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        A Home-Based Business Online
        Minimizing legal liability for your small business.

        a home based business onlinehome business ideas

        How to Minimize Legal Liability In Your Online Business

        © 2000-2021 Elena Fawkner

        Have you ever had the edifying experience of receiving
        an unjustified spam complaint from a complete nutter?  I did,
        just this week.  It seems to be an unfortunate fact of life for
        those of use who run an online business.

        The whole experience got me thinking just how vulnerable
        those of us running online businesses are to those
        individuals whose sole purpose in life seems to be to attempt
        to destroy other people's livelihoods.  Their ability to wield such
        power is, of course, only facilitated by the lack of natural
        justice that seems to apply in the online world.  Where else
        could you be tried and convicted of a crime without even
        knowing your accuser or being given the opportunity to
        present your side of the case?

        Now, there's not much you can do to protect yourself from
        the crazies in this world if they decide to target you.  But you
        CAN minimize the areas of liability you are necessarily
        exposed to in your online (or offline) business.  This article
        discusses a few of those areas and ways you can minimize
        your legal liability.

        => Spam

        Also known as "unsolicited commercial email", spam is
        simply a fact of internet life.  Do yourself a favor.  Accept it
        as such and move on.  Life is too short to try and move an
        immovable force.

        Now, having said that, let me say this.  DON'T SPAM
        ANYONE.  EVER.  Period.  It's no way to do business, it
        doesn't work and it will only cause you and your business
        untold grief.

        If you want to mass mail your offer, the only effective way
        is to cultivate your own opt-in mailing list or to purchase
        advertising to someone else's.  Starting a newsletter is one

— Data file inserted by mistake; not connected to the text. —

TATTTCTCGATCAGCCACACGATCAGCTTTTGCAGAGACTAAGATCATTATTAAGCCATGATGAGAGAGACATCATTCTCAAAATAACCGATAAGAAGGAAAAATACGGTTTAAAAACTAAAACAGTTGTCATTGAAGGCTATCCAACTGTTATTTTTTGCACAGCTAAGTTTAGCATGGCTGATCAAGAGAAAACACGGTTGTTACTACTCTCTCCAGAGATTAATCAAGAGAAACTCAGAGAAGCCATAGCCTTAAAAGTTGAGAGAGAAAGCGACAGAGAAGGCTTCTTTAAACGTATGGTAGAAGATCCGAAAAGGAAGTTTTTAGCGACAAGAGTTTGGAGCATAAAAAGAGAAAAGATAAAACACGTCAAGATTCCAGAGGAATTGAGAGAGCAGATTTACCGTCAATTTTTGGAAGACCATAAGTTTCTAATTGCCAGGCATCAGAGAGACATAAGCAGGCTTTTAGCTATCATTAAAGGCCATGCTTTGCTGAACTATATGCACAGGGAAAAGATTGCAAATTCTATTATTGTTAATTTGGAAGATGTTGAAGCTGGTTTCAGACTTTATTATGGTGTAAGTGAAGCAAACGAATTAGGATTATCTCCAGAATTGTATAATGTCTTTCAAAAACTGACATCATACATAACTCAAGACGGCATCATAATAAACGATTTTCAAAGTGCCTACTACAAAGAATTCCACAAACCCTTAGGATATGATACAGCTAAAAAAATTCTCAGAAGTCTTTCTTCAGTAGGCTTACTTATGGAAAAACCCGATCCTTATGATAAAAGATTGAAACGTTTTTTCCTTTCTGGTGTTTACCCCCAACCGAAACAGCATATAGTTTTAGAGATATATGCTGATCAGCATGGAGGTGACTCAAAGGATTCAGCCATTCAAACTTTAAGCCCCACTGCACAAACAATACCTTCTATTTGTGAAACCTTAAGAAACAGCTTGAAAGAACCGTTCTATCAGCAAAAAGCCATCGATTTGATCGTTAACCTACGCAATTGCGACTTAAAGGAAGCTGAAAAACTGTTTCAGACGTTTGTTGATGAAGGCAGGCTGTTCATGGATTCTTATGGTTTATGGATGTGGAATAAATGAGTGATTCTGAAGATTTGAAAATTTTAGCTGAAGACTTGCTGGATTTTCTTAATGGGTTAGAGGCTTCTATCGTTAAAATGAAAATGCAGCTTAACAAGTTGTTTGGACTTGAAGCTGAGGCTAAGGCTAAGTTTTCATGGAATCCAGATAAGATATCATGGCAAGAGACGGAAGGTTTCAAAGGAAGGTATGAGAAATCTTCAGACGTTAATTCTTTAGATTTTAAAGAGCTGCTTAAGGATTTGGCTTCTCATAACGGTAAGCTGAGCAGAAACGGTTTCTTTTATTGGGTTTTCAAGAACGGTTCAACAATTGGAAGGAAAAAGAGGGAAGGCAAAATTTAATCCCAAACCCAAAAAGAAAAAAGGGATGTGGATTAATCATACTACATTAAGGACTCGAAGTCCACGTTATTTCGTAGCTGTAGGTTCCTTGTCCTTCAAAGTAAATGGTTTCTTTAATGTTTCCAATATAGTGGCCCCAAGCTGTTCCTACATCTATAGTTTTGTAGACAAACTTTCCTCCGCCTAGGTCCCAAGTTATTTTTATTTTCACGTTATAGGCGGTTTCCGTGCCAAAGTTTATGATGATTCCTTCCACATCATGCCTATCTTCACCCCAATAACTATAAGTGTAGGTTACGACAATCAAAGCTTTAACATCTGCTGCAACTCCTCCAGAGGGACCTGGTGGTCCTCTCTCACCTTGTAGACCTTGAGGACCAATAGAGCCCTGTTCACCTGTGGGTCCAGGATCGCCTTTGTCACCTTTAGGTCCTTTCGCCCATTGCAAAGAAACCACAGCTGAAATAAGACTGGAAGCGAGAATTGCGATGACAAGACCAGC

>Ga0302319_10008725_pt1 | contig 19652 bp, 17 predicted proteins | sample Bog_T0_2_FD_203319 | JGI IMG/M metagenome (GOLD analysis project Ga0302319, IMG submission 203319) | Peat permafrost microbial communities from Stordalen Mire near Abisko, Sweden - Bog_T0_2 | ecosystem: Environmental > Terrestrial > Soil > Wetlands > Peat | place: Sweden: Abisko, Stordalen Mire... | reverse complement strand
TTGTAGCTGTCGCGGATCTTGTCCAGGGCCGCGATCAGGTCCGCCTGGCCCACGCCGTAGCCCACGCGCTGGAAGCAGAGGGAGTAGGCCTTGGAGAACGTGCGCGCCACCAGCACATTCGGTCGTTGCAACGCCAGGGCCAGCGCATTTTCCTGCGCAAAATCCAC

way of building your own list; inviting your site visitors to
        leave their email address when they visit is another.
        Alternatively, you can buy advertising in someone else's
        newsletter or purchase an exclusive mailing (a newsletter
        publisher sends your ad to his or her subscribers in a
        separate mailing containing nothing but your ad).

        Be VERY wary of purchasing the so-called opt-in mailing
        lists that you will see on offer from time to time.  Fertile
        ground for scam artists, the modus operandi typically
        starts with an advertisement enticing you to send your
        message to 100,000 people, all of whom are just waiting
        with bated breath to receive your offer.  All you have to
        do is pay the owner of the list for access to the email
        addresses.  Because each of these 100,000 have
        "voluntarily" joined the list (hence the term "opt-in"), no-one
        can accuse you of spamming.  That's the theory.

        In truth, of course, there's nothing even remotely "opt in"
        about these lists and you will expose yourself to serious
        problems if you mail to many of the addresses in these lists.
        After all, would you make YOUR email address available to
        someone for the sole purpose of receiving advertising
        material?  I doubt it.  So why would 100,000 other people do it?

        If you do decide to develop your own mailing list, either
        via your newsletter or capturing the email addresses of your
        site visitors, keep a record of each subscriber's subscription
        email or form so that, if necessary, you can prove that the